The usual model we run for broadband coverage is based on actual services that are available to order, but we have done something a bit different and made the assumption that every green street cabinet was to be given a VDSL2 twin and what effect this would have on the superfast coverage levels in UK.
Given where we are with the 90% superfast target for the UK looming and like to be hit in the next couple of months this exercise should give some insight into how easy or not the next target of 95% superfast coverage by the end of 2017 will be.
The UK picture seems to say that the 95% target is impossible for Openreach, but there are tricks up their sleeve such as adding cabinets for the Exchange Only lines which cover around 2.3% of premises and with some more native FTTP added to the mix and deployment of FTTrN or Onesie cabinets to more remote clusters hitting 95% looks possible, just not as straight forward as the original 90% targets.
|While Northern Ireland has ticked the 95% NGA box for sometime, once you add a speed qualifier the dispersed nature of premises outside of Belfast and Londonderry is very obvious. Northern Ireland coverage is still improving, but at a fairly slow rate and this is being achieved mainly by extra cabinets to serve clusters too far from existing cabinets and while some native FTTP is available at 0.07% it is still very small. Of all the parts of the UK, Northern Ireland is the one that is hardest to get right i.e. spotting new cabinet infill work and whether it is actually live.|
|Scotland interestingly even with every cabinet enabled will not hit 90% superfast coverage, this is because of the large number of exchanges where every line is an exchange only line. The EO situation in Scotland is improving and with 6.2% left to look at and so if that work was to continue then 95% becomes viable especially if the areas we believe are due native FTTP are delivered.|
|The SuperfastCymru is one of the most widely misquoted projects, with a figure of 96% superfast coverage as the target often mentioned, but the reality of the 2016 target the project there has is a 96% fibre based target, with 90% superfast as the resulting goal. Our projection of every cabinet live for VDSL2 actually shows the project barely making the 90% superfast goal, hence why the fibre figure was always so high for the project. Again exchange only line upgrades will help as coverage pushes on for 95% superfast, but deployment of FTTP (or even other technologies) will be needed. Wales currently has 0.33% availability of native FTTP, but we know of more areas in actual build and they have suggested FTTP coverage might reach 3 to 4%.|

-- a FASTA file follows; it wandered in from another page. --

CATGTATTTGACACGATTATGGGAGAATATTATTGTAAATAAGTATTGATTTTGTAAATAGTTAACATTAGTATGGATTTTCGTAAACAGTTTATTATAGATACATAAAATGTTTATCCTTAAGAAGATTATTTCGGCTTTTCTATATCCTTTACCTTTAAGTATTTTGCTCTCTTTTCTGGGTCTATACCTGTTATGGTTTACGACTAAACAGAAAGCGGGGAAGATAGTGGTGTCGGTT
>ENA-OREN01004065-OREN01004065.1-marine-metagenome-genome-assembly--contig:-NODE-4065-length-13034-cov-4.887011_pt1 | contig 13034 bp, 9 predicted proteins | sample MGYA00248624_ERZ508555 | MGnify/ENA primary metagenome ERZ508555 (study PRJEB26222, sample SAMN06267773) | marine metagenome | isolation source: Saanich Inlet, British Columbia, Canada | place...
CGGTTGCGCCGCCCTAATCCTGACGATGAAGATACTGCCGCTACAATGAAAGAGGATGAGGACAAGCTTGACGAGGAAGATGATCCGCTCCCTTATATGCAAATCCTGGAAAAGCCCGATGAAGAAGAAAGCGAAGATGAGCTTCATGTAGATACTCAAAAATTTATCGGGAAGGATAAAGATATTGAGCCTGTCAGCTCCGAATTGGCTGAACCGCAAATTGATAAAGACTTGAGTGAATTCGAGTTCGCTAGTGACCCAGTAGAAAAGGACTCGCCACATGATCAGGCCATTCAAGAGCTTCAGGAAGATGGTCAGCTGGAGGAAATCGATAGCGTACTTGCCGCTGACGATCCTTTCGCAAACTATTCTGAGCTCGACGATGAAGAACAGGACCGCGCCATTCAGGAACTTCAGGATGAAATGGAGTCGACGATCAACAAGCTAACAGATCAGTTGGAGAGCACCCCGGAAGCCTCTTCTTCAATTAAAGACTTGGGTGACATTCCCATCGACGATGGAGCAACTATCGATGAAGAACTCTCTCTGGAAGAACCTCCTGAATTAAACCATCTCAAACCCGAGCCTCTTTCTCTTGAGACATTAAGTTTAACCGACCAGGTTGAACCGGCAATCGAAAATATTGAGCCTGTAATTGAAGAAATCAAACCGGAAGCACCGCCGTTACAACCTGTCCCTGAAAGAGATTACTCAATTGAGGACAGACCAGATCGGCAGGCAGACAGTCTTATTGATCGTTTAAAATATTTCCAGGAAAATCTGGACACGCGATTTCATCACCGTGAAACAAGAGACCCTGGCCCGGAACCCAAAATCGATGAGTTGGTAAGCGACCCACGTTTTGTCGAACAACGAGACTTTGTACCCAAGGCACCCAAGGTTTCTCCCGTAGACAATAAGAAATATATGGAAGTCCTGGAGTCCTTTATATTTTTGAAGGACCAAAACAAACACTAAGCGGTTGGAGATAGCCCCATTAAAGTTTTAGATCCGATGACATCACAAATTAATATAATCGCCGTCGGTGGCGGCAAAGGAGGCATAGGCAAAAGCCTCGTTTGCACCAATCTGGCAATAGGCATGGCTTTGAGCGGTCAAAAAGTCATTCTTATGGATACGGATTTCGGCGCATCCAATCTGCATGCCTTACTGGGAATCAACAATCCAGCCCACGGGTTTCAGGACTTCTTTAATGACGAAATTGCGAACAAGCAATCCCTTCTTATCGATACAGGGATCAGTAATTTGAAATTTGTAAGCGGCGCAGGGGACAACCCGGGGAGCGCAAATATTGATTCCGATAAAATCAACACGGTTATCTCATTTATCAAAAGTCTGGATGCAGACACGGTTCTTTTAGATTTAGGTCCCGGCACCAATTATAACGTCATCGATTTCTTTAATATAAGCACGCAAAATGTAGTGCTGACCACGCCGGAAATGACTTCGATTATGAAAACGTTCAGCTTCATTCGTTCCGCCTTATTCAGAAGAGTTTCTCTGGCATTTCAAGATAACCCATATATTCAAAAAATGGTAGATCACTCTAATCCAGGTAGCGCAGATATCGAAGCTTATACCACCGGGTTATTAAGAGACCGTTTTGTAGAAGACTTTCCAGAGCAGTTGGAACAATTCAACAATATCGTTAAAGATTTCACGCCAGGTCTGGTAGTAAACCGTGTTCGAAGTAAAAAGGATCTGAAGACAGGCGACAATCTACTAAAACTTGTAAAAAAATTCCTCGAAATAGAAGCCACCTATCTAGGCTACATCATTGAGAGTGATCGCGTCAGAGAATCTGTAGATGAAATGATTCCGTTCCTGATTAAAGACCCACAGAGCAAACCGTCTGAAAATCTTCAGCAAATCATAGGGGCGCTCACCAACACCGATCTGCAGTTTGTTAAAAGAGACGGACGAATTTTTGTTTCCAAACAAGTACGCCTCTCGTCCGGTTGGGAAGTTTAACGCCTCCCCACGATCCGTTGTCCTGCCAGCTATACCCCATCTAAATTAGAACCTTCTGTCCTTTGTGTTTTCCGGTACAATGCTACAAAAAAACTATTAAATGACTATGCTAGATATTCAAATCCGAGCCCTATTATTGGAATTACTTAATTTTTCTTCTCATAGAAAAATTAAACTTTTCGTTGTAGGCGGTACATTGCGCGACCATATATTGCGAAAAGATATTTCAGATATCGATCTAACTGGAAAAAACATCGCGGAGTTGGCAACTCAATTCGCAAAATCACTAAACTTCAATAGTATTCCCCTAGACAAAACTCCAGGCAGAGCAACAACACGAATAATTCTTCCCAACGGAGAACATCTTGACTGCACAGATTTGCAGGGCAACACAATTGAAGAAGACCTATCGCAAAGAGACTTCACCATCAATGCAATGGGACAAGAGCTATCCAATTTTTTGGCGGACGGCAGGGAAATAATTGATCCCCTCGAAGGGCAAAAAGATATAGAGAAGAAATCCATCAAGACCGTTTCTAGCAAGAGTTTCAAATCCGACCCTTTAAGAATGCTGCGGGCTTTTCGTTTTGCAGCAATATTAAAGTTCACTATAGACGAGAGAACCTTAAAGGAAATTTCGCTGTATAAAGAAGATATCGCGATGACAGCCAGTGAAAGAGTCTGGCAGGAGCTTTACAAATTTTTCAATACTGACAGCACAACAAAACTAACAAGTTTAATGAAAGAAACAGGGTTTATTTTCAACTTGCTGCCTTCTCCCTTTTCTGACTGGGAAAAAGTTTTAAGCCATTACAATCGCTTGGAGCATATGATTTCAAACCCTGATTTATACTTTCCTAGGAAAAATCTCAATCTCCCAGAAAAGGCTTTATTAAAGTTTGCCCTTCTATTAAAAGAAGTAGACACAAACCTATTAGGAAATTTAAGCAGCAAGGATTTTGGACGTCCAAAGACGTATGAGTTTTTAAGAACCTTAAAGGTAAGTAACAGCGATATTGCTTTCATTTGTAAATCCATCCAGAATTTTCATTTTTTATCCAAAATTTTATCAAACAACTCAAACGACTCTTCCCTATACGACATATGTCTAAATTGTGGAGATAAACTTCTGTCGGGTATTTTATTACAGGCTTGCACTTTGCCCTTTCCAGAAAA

England with a result of 93.8% superfast (24 Mbps definition) is the closest to the 95% goal and each week we see more exchange only conversions, so the 2% of EO premises is shrinking and add to this the FTTP that keeps appearing things then 95% looks in the bag. Remember England includes KC, so the FTTP coverage if the roll-out there continues will keep rising even.
The story is far from uniform across England, as different counties have very different population dispersion patterns, and thus we have Lancashire hitting 95.2%, but for counties like Cumbria, Devon, Somerset, Northumberland even if every EO line was converted they will not make the target by a decent margin. This pretty much means for areas like Devon they are going to need to keep rolling out FTTP, already the county has 1.39% coverage from Openreach and this needs to keep rising quickly if the 90% superfast target is to be hit, let alone reaching for 95%.
Devon and Somerset sit in an odd position as they are the only counties to have not signed the main phase II contract yet, and this exercise shows the scale of the problem and maybe why plans from BT in its phase II bid did not match the ambitions of CDS, i.e. to push forward to 95% superfast coverage using the existing Openreach product portfolio would mean lots more FTTP and the cost per premise starts to escalate and may actually reach the point where for the budget available 95% is not possible with fibre based services. If Devon was as flat as Lincolnshire then a fixed wireless solution would be simple, but the varied landscape of the county makes even fixed wireless more of a challenge.
So enough future gazing and showing what VDSL2 might achieve, back to seeing what the various projects have delivered to people and then as people take-up services and do speed tests the actual impact on average speeds in the various areas of the UK.